Pivoting Towards God
The word pivotal always strikes me literally. I picture myself standing on a spot – and turning to face a new direction without really moving. In the Christian faith, this turning to face a new direction is called conversion.
Here is how I picture this “Christian Pivoting”: God and eternal life are standing on my right side. Satan and eternal damnation are at my left. My goal – our goal, as dutiful Christians, is to pivot to the right – to face and glorify God. Satan’s goal is to get our attention, distract us from God, and make us pivot left – to focus away from God.
This moving towards God is conversion. Honest moment: the word conversion scares me. I think it’s because I “don’t have” a conversion story. Wait, that’s not true. I don’t have this awe-inspiring, exciting conversion story where God comes down and whacks me with a two-by-four like Paul. But, I do have one where God has always spoken to me much like He spoke to Elijah in a “tiny whispering sound” in First Kings.
Hans Van Balthasar says, “Your life is God’s gift, your gift to God is your life.” Many can point to this very specific moment in their live when they come to this realization. Me? Not so much. I have never had an “ah-ha, it’s Jesus!” moment. As a child, as a teen, and now as a college student, I always had this great sense that my life was a gift – and in varying degrees, a small understanding that it belongs to God.
Therefore, it might sound easy to give my life to God – I’ve seen how God provides in His style, in His timeframe, in His Wisdom. Even so, giving up control of my life to God can be incredibly tough.
Especially as a man, giving up “control” of my life is tough – regardless of how much I know God is present in my life!
God, you’re saying that if You are calling me to be a priest, I can’t have a wife and kids and my own home? I have to work with a parish bureaucracy? And, I have to listen to what some old bishop says to do?
But, You’re also telling me that if You’re calling me to marriage that I have to share the remote and TV with a woman who wants to watch something sappy and romantic? And, I have to give up my time and energy toting Mary, Joseph, Peter, Paul, and Therese to soccer, ballet, school, and doctors appointments?
Oh that’s right, I never really had that much control in the first place, did I, Lord?
For me, giving up control in order to give my life to Christ is a work in progress. I mean, good golly, our entire relationship with Christ is a work in progress, but this is my current hurdle.
In the past six months or so, I realized how much I’m trying to control my life. I tried finding happiness in my own ways: finding a girlfriend, trying to be best friends with everyone, having this awesome social life where I decided when, where, and how I was going to have fun. The list of ways I seek control goes on. In my prayer life, the same pattern continued; I was selfish. I told (tell) God, “I need a girlfriend. I need more money. I need a cooler car. I need to be like that guy (jealousy – an awful sin!). He’s got it all, and I’ve got the cow’s rear end.” Then I get mad at God when everything is not granted per my request! What audacity have I got against God!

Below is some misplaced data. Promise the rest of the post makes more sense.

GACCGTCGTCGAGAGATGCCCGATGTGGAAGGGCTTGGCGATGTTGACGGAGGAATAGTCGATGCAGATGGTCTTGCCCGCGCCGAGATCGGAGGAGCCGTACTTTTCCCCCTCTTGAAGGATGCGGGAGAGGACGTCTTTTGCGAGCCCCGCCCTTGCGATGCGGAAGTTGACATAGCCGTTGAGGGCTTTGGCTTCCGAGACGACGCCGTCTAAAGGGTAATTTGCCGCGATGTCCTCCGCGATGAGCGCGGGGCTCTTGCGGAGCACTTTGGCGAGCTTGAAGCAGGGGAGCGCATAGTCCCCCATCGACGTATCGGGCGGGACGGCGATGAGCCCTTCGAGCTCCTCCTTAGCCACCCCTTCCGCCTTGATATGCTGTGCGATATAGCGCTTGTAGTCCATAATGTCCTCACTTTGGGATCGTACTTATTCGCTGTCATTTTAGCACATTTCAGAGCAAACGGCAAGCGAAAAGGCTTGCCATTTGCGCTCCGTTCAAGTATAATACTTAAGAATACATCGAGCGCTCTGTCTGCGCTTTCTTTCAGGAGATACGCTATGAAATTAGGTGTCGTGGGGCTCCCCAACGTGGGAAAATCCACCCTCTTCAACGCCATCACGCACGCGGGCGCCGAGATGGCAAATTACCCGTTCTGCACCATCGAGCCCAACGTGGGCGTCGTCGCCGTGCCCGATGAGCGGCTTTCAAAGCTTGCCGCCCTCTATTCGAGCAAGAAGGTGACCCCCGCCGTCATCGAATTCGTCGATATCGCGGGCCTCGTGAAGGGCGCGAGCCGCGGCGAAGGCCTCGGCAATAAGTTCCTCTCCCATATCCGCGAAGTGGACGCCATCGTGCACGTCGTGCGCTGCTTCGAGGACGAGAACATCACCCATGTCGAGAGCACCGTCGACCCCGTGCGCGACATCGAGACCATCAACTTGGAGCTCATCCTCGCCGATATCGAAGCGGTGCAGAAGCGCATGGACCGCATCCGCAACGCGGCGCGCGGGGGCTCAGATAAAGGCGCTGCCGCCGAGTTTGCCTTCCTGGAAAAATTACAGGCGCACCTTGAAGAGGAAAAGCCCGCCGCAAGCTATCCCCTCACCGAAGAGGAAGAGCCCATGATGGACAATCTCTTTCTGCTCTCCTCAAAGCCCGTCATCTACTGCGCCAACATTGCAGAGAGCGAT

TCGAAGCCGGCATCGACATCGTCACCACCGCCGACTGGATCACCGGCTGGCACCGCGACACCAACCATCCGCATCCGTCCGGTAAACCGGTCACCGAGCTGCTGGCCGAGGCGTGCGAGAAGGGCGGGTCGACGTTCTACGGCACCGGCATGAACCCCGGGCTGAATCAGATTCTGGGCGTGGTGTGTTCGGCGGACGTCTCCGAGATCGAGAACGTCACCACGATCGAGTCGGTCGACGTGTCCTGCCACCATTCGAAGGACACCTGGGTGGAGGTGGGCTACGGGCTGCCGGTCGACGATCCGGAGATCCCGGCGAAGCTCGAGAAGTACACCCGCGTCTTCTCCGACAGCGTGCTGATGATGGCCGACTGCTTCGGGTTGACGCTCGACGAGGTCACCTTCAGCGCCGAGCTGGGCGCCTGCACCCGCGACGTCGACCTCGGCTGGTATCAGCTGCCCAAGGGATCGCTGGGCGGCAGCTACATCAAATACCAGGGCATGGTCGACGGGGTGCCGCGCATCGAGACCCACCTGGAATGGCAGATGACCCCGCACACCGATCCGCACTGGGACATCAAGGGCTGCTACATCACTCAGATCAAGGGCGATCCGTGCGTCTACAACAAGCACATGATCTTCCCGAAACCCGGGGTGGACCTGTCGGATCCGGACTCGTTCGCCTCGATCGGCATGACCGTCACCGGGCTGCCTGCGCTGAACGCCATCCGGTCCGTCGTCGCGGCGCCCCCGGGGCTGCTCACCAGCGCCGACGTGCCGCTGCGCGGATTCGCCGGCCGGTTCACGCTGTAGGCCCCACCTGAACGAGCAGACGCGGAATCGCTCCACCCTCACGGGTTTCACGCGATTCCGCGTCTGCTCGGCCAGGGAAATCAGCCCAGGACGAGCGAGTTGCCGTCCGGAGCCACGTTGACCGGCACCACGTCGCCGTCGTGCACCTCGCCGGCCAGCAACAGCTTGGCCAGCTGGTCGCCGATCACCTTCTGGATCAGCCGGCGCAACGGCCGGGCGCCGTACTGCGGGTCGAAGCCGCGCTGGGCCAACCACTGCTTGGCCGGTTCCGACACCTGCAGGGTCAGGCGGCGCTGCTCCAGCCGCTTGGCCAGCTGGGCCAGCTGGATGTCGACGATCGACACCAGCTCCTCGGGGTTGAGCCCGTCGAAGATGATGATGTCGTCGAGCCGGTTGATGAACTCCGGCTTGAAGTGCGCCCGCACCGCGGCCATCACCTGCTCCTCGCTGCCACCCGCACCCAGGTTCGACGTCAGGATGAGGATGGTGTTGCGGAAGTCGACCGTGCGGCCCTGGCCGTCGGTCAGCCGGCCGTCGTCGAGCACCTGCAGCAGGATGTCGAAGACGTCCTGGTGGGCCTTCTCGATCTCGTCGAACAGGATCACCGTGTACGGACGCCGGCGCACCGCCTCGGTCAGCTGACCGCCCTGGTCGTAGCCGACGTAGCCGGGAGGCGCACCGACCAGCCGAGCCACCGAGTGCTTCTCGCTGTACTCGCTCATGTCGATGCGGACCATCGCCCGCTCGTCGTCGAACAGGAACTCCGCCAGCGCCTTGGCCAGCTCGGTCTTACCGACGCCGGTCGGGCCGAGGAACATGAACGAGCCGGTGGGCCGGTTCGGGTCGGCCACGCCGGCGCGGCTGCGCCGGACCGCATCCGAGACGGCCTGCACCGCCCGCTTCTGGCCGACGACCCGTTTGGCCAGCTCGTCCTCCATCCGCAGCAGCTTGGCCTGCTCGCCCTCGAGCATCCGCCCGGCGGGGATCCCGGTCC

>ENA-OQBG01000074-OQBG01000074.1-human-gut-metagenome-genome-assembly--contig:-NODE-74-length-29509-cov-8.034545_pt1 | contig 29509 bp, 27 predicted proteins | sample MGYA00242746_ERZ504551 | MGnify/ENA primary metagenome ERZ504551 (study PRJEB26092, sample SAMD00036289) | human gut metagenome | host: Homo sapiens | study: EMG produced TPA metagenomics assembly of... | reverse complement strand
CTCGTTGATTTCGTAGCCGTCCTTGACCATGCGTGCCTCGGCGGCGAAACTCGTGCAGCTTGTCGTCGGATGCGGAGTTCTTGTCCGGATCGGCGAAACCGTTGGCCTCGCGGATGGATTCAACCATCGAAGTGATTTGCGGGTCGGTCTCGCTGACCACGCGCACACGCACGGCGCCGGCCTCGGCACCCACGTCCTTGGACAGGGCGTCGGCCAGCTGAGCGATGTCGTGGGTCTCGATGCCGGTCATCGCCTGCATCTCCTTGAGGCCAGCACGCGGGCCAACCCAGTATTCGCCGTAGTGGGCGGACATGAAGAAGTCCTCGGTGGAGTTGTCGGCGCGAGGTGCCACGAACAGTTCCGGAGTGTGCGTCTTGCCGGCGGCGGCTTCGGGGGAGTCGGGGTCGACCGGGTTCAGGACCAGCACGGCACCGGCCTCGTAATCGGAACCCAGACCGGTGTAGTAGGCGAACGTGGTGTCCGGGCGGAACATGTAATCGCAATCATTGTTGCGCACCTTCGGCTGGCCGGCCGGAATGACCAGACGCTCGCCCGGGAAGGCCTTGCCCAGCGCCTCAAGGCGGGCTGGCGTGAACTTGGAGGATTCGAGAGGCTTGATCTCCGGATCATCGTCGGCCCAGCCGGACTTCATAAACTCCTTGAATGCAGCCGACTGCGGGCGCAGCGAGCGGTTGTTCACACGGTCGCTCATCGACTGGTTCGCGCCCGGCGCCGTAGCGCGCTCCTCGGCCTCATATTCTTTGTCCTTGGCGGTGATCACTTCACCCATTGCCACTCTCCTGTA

What a time of pivoting away from God for me! So, how do I get off that track and turn towards God and give him my life again?
For me, and most Christians, I suspect, it is a gradual process towards God. I really don’t think many of us can wake up tomorrow morning and say to Him, “Here is everything – take it, and make it Yours!” I don’t think it’s impossible. I just don’t think it’s very likely for most of us.
The first thing I do in working towards a complete giving is being honest with God in my prayer. The easiest way that I discovered is praying a version of the Ignatian tradition of the Examen. I tell God every painstaking detail of my day each night. I start with waking up and how I felt; the friends I walked to Mass with; the hug I got from a friend; on and on. I include how I felt lonely walking behind that couple holding hands; I felt excited to high five a friend on my way to class. I tell Him when I felt mad, glad and sad with Him – He’s a big guy – He can take it.
The other thing I’m working towards is this realization that my life of prayer, Sacraments, and community, does not always bring an emotional, tangible response! There are dry periods in a spiritual life where I simply am not going to feel God in this palpable, real way. These dry periods might last a few weeks, months, or even years for some people. It’s tough to give God everything when you don’t “feel” anything back – trust me I know. But, this continual return to prayer, Sacraments, and community remind us that God is present in our lives all the time – even when we don’t “get responses.”
Honest prayer with God and growth in the midst of my spiritual dryness are the two most important things in my life that are gradually guiding me towards this complete giving to Christ. It’s not always easy, but Christ never said it would be – He told us to take up our Cross! And if it were easy, I don’t think I would want it very much.
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Nov 3, 2014
Pivoting Towards God
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